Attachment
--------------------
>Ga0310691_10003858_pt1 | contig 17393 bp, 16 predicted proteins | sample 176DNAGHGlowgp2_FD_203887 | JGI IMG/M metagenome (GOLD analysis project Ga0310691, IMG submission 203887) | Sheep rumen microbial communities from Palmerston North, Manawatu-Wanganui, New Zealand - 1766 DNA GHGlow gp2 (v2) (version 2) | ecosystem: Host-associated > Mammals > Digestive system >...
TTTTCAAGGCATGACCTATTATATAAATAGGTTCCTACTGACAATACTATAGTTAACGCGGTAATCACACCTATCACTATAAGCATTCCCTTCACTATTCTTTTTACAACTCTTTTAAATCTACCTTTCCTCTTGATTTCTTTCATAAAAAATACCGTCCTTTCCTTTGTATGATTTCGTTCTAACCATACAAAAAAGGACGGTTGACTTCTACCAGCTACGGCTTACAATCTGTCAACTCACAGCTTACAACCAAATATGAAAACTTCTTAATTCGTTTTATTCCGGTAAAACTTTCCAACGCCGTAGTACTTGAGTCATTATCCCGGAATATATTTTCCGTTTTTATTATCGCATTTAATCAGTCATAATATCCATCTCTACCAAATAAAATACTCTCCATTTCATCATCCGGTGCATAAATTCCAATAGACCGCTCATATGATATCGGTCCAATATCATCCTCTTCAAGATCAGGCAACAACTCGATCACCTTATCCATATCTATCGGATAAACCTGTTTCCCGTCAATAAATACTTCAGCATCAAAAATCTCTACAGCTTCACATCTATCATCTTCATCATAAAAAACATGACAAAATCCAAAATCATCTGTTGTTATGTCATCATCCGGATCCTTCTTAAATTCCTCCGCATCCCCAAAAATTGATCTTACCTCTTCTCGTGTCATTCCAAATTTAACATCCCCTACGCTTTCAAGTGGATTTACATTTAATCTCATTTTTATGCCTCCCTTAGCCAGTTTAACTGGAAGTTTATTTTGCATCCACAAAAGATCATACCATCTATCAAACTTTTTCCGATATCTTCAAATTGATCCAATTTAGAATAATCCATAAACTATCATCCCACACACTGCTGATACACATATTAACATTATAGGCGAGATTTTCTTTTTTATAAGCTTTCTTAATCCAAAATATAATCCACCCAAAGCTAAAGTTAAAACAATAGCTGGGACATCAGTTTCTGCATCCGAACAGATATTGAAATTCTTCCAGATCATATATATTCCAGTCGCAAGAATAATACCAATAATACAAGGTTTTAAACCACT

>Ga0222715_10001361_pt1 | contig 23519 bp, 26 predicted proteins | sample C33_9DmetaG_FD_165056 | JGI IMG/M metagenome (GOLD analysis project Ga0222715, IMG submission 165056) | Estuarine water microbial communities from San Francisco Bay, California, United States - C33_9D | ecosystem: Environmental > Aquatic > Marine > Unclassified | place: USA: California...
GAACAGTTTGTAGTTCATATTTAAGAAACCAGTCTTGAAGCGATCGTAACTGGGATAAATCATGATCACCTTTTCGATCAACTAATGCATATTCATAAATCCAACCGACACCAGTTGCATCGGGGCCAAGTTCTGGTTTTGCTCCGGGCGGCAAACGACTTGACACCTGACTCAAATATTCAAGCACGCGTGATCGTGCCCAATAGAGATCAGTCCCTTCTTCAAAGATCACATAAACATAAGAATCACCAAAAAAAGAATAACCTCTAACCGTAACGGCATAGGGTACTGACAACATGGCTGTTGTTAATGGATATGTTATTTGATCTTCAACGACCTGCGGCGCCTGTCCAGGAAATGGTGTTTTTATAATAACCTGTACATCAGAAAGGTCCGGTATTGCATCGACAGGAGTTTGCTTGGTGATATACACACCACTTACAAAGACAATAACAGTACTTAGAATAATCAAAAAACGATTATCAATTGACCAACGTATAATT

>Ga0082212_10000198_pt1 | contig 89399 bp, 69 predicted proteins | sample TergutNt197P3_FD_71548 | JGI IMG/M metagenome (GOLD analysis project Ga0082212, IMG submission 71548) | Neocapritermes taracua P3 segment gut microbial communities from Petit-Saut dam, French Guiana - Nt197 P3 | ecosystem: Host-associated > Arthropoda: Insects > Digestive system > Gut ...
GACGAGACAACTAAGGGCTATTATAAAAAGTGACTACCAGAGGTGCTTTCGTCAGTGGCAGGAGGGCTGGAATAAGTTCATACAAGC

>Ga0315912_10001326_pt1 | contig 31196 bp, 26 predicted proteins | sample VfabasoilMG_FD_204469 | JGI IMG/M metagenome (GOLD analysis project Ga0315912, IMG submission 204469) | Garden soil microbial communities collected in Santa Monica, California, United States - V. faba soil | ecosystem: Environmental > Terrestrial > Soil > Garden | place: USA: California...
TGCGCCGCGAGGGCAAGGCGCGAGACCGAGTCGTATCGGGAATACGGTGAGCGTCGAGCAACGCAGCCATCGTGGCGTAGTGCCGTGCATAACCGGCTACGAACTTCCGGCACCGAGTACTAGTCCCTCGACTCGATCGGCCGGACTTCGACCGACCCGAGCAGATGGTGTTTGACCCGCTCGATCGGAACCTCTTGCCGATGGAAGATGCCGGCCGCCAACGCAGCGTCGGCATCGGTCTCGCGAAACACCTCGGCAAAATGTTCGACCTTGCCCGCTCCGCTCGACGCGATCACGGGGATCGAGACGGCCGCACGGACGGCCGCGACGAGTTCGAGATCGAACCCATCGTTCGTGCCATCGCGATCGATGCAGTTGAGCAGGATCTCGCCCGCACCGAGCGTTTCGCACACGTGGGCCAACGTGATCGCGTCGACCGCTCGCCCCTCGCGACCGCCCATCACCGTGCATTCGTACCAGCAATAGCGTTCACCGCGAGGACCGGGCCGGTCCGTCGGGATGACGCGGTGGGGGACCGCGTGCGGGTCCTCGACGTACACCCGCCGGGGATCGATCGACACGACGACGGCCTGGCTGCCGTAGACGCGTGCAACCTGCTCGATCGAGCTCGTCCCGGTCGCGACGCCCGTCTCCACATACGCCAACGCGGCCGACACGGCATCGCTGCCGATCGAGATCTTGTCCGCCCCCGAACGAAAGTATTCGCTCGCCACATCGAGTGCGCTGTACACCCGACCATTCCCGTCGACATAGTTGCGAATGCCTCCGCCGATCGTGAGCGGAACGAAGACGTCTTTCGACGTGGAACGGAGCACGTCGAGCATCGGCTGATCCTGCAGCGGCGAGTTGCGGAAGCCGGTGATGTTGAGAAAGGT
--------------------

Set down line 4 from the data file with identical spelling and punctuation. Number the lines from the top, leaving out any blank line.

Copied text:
GAACAGTTTGTAGTTCATATTTAAGAAACCAGTCTTGAAGCGATCGTAACTGGGATAAATCATGATCACCTTTTCGATCAACTAATGCATATTCATAAATCCAACCGACACCAGTTGCATCGGGGCCAAGTTCTGGTTTTGCTCCGGGCGGCAAACGACTTGACACCTGACTCAAATATTCAAGCACGCGTGATCGTGCCCAATAGAGATCAGTCCCTTCTTCAAAGATCACATAAACATAAGAATCACCAAAAAAAGAATAACCTCTAACCGTAACGGCATAGGGTACTGACAACATGGCTGTTGTTAATGGATATGTTATTTGATCTTCAACGACCTGCGGCGCCTGTCCAGGAAATGGTGTTTTTATAATAACCTGTACATCAGAAAGGTCCGGTATTGCATCGACAGGAGTTTGCTTGGTGATATACACACCACTTACAAAGACAATAACAGTACTTAGAATAATCAAAAAACGATTATCAATTGACCAACGTATAATT